The goddess wears rich and fine jewellery. The sculptor seems to have put all his effort into reproducing the smallest details of each jewel. Strands of gems and strings of pearls dominate. She wears a conical headdress (kiritamukuta) adorned with gems, as well as flower-shaped earrings, two different necklaces, shoulder ornaments, large diamond-shaped armlets, elbow bracelets and three bangles on each wrist. Her index finger, thumb and big toe are adorned with rings. The rest of her jewels include a chest rope made of three strands of small beads, a belt, a scarf and a hanging ribbon about the waist with flowers.
Her loin cloth is adorned with a motif similar to the one found on the loincloth of the Leiden Durga. This motif is called a jlamprang in modern Indonesia and is a traditional batik pattern. From an iconographic point of view, the most significant element of the sculpture is probably the lotus on the goddess’s left side. The plant seems to spring off of the throne. It flourishes and gives rise to a series of flowers and buds. A long stalk comes out of this bouquet, wraps itself around the goddess’s left arm and, at shoulder level, transforms into an open flower. Atop this lotus rests a book.
In Indonesia, as in the rest of South and South-East Asia, books were made of a series of elongated palm leaves (lontar leaves), bound together with rope and placed between two pieces of wood which acted as a cover. The rope was then tied around the manuscript to keep it closed. The book represented here is, we can assume, the Prajnaparamita-sutra. It is the presence of this book that identifies the sculpture as an image of the Buddhist goddess Prajnaparamita.
In early Mahayana, the Prajnaparamita-sutra was perceived as a fundamental text, a tool to reach salvation. The text came to be worshipped in a similar way to the stupa containing the relics of the Buddha and was finally personified as a goddess, a sort of supreme female bodhisattva guiding mankind to enlightenment and sometimes described as the ‘mother of all bodhisattvas’. The worship of this goddess was hoped to bring wisdom and knowledge.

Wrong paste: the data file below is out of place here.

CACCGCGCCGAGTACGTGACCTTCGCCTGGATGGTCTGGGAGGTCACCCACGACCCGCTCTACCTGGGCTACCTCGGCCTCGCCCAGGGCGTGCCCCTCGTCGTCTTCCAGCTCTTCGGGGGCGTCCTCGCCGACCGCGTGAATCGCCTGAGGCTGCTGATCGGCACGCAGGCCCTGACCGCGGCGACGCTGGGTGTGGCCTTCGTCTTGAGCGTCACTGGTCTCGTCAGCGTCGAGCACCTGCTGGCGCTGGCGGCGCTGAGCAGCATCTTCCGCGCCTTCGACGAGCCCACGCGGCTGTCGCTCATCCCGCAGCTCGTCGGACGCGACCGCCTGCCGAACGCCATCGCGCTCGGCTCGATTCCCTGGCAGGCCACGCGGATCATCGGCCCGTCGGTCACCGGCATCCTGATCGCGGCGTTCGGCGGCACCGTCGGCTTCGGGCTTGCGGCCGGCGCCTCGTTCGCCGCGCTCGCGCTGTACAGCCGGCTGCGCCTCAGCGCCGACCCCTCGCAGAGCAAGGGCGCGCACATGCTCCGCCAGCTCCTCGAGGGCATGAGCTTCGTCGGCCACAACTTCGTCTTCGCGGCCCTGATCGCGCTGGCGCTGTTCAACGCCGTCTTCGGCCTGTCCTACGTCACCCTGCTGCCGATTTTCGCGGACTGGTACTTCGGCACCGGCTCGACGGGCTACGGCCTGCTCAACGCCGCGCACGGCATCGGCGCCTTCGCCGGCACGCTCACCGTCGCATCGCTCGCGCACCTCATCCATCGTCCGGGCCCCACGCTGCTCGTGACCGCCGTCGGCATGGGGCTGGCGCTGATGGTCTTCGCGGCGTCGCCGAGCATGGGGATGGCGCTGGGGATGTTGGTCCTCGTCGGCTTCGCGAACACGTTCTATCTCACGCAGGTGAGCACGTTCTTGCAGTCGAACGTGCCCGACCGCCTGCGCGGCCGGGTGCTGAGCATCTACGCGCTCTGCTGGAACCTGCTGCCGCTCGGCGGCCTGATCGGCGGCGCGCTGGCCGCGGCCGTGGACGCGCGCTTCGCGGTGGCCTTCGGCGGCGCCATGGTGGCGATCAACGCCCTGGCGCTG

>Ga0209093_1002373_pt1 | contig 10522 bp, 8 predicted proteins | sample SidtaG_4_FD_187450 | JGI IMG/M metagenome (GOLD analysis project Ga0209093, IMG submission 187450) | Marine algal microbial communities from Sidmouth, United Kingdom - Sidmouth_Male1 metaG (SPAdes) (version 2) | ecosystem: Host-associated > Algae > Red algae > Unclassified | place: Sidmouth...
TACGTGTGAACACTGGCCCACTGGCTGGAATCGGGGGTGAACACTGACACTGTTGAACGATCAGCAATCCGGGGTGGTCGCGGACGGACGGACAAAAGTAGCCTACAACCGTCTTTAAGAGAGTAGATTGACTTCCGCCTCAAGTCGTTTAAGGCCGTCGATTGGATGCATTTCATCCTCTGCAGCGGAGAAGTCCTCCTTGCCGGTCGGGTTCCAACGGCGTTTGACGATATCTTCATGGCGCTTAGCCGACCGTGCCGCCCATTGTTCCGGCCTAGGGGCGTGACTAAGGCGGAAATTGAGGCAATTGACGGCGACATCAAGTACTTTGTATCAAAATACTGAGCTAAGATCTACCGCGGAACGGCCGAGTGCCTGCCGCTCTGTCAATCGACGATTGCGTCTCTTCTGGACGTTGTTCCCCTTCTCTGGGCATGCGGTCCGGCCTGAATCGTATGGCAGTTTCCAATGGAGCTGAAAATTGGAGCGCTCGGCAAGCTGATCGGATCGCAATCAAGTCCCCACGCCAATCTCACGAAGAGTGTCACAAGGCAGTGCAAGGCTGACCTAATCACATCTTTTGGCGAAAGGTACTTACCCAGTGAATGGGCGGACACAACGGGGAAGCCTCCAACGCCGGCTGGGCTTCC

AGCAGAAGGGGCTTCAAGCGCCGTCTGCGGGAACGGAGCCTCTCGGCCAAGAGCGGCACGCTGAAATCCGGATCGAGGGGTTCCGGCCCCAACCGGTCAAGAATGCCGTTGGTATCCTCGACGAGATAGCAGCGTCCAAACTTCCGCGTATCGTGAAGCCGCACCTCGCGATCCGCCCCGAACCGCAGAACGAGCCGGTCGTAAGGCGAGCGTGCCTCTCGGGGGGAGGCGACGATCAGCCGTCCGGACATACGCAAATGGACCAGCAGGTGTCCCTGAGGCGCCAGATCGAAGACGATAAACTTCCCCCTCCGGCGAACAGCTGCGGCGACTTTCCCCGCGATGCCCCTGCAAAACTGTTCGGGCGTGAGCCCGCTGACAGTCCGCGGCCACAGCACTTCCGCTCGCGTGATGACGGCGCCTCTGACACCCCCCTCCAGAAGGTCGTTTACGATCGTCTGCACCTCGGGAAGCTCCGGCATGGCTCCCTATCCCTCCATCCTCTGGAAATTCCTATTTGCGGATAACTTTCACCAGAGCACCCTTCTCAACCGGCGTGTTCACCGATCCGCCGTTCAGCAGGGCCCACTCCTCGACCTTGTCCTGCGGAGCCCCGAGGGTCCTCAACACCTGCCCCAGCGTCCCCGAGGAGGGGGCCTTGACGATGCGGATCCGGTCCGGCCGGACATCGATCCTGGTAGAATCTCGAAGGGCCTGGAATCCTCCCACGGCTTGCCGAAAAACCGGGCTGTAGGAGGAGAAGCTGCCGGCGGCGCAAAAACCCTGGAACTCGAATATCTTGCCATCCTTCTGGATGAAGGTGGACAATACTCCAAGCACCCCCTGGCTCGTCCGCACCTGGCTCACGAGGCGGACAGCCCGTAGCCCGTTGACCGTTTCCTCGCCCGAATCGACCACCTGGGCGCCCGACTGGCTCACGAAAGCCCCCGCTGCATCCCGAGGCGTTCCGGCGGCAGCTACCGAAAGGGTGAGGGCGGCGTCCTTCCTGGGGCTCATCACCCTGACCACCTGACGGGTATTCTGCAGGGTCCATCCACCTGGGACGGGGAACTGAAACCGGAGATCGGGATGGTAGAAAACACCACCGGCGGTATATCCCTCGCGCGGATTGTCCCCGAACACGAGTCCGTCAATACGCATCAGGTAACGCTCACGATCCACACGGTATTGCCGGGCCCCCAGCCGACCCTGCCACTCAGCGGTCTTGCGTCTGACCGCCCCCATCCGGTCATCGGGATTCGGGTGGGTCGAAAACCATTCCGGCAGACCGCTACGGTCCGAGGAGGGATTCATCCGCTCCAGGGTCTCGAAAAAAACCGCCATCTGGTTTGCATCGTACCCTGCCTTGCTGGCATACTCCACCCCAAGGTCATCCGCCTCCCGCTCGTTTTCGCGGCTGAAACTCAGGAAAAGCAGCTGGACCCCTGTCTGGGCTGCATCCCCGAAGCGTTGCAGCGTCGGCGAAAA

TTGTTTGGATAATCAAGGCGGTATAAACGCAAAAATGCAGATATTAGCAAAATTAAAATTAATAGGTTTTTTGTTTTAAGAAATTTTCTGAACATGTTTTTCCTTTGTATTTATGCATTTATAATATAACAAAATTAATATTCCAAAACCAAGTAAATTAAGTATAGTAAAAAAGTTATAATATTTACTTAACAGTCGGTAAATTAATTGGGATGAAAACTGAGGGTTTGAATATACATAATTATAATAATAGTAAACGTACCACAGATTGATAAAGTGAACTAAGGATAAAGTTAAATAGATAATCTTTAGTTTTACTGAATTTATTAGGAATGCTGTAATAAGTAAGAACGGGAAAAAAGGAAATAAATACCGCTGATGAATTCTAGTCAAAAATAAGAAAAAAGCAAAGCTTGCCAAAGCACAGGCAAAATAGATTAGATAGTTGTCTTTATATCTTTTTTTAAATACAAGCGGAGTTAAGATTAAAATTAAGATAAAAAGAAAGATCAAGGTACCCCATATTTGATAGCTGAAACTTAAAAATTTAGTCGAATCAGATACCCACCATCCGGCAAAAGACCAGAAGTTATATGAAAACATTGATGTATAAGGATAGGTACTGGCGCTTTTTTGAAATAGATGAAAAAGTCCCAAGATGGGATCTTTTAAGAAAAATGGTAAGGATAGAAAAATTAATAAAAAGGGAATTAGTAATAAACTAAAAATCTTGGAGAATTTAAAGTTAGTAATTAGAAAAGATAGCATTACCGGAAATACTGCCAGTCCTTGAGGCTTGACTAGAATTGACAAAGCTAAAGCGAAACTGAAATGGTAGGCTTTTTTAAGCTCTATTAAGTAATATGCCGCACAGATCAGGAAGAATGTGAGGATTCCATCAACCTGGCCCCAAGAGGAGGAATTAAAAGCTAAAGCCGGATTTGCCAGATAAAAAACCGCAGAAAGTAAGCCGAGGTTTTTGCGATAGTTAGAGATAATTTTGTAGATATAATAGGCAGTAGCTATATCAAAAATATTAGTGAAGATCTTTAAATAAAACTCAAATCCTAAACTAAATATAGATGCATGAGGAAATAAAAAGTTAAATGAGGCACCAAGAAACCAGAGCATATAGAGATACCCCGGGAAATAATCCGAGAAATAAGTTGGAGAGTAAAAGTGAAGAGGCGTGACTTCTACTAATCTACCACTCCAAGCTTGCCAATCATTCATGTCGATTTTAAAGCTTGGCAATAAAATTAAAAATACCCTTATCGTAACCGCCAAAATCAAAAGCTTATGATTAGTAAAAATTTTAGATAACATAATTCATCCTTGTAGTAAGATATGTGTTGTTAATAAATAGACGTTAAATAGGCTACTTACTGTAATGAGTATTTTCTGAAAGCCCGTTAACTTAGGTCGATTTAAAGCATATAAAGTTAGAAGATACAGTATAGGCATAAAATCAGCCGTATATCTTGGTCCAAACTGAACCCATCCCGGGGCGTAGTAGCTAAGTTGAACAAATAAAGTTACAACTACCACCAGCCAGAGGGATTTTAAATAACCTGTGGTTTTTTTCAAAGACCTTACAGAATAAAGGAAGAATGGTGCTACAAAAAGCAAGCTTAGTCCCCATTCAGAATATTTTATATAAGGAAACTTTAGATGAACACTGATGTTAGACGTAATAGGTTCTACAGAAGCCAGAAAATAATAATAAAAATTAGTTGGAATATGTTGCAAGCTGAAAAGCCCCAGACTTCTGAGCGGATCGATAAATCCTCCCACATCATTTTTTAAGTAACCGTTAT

The meditating monk
In addition to the Prajnaparamita, a second Buddhist statue is said to come from Singosari. It represents a meditating figure and was locally known as ‘Joko Lulo’. Since a forest bearing the same name was located to the south of the Tower temple, in the area of Candi Wayang, it has been suggested that the statue came from that locality.
Statue of Joko Lulo
The figure is shown sitting crossed-legged in vajraparyankasana, like the Prajnaparamita. His eyes are half closed. His left hand rests open on his lap, while his right hand makes the gesture of touching the earth (bhumisparsamudra).
At first sight the statue might be confused with an image of the Buddha. It nevertheless lacks the Buddha’s specific attributes, such as the auspicious hair curl on the forehead (urna) and the protuberance on the head (ushnisha). Furthermore, while the Buddha is represented with short curly hair, this statue is shaved. This, together with the monastic robe, suggests that the statue actually represents a monk.
From an iconographic as well as stylistic point of view, the Singosari monk is extremely similar to the famous Joko Dolog, now in Surabaya. Its body position and hand gestures are identical and the facial traits are very similar. Both sculptures are coarse and have heavy proportions.
Statue of Joko Dolog